Zamyatin also includes details about the ciphers; the same details are repeated throughout the story to make the lives of these ciphers consistent. Consistency is, of course, a characteristic of the so-called real world we live in, but in this novel consistency has an edge; the One State requires a super-consistency from its inhabitants. Ciphers wear the same clothes, gold badges and time pieces: “Hundreds and thousands of ciphers, in pale bluish unifs, with gold badges on their chests, indicating the state-given digits of each male and female.” All ciphers shave their heads: “Circular rows of noble, spherical, smoothly sheared heads.” Every cipher wakes at the same exact time:
The small, bright, crystal bell in the bed’s headboard rings: 07:00. It’s time to get up. On the right, on the left, through the glass walls, it’s as if I am seeing myself, my room, my nightshirt, my motions, repeating themselves a thousand time. This cheers me up: one sees oneself as part of an enormous, powerful unit. And such precise beauty: not one extraneous gesture, twist, or turn.
Everyday, they sing the Hymn of the One State after breakfast: “Breakfast was over. The Hymn of the One State had been sung harmoniously.” (31). In groups of four, everyone marches to work: “In fours, we went to the elevators, harmoniously. The rustling of the motors was almost audible—and rapidly down, down, down—with a slight sinking of the heart…” The sensory details of the rustling elevator motors and the “sinking of the heart,” as well as the everyday familiarity of their harmonious movements, are concrete experiential details which make the One State seem like a real place.
Uncanny Duplicity and Scientific Perversion: The Metaphysical Worldview in The Strange Case of Dr. Jekyll and Mr. Hyde by Robert Louis Stevenson
Stevenson separates his short novel into three sections. For the first (and largest) portion of the novel, Stevenson divides the narrative into eight chapters and describes the main plot from the third-person perspective of Mr. Utterson, a lawyer. In the second portion of the novel, “Dr. Lanyon’s Narrative,” Stevenson provides the first-person perspective of Dr. Lanyon, a friend of Utterson and Dr. Jekyll. In the third portion of the novel, “Henry Jekyll’s Full Statement of the Case,” Stevenson writes a narrative from the first-person perspective of Dr. Jekyll, who provides his side of the story. The novel takes place in nineteenth century London. Stevenson’s London is like the real London of that century (the descriptions of the city seem to resemble what London may have looked like in that time in history), but it is different because the London of the novel is plagued by the heinous criminal activity of a man who slips in and out of society. The mystery of this man’s identity, his origins, and his connection to Dr. Jekyll affects the world of the novel and drives the action of the plot.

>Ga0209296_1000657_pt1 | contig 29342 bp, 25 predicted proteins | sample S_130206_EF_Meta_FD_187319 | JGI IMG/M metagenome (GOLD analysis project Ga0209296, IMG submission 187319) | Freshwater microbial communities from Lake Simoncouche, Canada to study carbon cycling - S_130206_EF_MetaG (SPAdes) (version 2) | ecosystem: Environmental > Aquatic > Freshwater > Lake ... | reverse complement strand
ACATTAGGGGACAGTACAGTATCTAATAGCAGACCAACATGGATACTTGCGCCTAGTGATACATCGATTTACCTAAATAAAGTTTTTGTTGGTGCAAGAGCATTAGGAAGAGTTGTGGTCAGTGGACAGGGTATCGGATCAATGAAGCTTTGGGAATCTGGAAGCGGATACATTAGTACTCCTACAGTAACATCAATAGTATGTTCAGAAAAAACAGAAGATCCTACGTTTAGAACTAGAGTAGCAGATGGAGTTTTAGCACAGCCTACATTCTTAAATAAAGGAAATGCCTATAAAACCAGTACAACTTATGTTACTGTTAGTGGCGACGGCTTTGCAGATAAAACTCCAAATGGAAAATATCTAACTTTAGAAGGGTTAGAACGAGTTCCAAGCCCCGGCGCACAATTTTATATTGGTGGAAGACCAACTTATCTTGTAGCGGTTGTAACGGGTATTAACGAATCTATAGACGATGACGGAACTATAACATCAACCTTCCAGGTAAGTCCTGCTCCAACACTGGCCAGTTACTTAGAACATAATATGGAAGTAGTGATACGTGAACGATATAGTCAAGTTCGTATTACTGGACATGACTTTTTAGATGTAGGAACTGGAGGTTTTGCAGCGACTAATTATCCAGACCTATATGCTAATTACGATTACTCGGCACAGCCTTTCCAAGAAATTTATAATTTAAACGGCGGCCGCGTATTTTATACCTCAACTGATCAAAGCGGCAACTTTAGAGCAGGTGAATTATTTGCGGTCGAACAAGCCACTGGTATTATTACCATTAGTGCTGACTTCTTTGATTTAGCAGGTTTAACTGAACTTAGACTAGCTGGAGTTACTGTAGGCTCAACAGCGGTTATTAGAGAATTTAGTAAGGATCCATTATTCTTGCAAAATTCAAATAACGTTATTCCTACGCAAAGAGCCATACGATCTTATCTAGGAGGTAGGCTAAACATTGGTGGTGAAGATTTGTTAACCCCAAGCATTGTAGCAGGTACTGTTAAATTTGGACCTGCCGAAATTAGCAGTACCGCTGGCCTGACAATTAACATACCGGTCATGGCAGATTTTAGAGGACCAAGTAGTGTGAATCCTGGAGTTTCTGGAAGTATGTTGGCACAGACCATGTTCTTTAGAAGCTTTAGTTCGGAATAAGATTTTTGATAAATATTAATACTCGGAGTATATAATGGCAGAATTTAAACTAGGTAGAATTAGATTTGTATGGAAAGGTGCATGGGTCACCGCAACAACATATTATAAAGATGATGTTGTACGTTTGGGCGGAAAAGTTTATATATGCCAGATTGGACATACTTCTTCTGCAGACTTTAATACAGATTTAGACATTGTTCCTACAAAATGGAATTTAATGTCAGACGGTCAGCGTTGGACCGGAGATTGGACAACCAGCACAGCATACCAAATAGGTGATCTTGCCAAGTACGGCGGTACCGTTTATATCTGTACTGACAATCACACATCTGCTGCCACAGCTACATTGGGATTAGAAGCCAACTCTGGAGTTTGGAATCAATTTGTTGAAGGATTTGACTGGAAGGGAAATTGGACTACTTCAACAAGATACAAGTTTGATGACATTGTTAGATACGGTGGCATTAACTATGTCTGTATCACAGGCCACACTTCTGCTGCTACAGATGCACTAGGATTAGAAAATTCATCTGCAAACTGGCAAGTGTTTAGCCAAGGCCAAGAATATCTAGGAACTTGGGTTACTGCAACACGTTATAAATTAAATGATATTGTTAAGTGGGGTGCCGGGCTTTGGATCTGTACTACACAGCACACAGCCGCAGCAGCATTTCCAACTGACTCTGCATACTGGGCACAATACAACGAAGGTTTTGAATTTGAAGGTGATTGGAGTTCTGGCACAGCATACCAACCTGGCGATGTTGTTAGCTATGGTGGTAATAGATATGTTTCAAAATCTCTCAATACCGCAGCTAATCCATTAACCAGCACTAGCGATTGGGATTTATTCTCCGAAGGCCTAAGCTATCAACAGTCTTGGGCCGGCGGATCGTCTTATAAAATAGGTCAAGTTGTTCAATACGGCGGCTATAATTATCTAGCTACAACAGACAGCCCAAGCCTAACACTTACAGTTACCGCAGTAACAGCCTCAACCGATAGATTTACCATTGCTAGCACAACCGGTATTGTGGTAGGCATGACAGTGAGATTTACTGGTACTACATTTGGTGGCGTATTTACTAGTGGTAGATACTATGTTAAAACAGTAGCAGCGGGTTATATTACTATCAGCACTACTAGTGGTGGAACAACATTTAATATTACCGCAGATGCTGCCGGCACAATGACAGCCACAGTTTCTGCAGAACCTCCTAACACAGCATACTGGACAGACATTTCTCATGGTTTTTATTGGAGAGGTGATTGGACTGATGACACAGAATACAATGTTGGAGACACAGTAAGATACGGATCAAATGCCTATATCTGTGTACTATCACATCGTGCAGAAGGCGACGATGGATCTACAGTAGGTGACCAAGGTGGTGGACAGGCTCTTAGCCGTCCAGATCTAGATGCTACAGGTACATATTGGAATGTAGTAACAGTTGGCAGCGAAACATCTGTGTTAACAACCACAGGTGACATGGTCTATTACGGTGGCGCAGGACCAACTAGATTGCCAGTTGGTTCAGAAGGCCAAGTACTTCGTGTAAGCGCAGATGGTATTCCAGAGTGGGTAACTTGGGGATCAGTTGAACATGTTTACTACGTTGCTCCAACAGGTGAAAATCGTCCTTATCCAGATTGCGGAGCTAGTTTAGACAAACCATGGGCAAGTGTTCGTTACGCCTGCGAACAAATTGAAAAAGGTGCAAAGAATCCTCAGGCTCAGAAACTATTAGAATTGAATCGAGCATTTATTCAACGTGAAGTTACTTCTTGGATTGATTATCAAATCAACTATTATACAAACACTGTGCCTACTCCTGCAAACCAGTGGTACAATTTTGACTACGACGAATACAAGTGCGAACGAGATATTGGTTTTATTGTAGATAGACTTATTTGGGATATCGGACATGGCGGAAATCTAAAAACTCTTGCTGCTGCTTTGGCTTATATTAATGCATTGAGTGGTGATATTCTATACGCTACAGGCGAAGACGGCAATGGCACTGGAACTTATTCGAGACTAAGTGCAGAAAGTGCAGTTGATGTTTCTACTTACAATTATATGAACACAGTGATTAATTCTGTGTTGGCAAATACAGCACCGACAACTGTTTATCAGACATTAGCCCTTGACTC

The novel text begins with Utterson’s narrative. Utterson is worried about Dr. Jekyll’s will. Utterson has learned that Jekyll has recently changed his will to name Mr. Hyde as his heir despite Mr. Hyde’s poor reputation. After Mr. Hyde commits several crimes and Jekyll avoids meeting his friends, Utterson confronts Jekyll. Utterson and Poole, Jekyll’s butler, break into Dr. Jekyll’s study, but they only find Mr. Hyde’s body and a sealed letter from Dr. Jekyll addressed to Utterson.
Then, in “Dr. Lanyon’s Narrative,” Lanyon gives an account of Jekyll’s strange behavior on the night he received a letter from Jekyll and witnessed Mr. Hyde transform into Dr. Jekyll.
Finally, the novel concludes with “Henry Jekyll’s Full Statement of the Case,” which is the sealed letter Utterson found with Hyde’s body. In his statement, Jekyll provides personal testimony of his scientific experiment on his own dual-sided nature. Jekyll explains that by drinking a concoction of several distilled chemicals and salts he could transform into Mr. Hyde, the embodiment of Jekyll’s worst qualities. The more often Jekyll drank his chemical potion, the less easily he could resume his Jekyll-form. In his final sentences, Jekyll explains that because he cannot correct his mistake and resume his normal form, he will kill himself.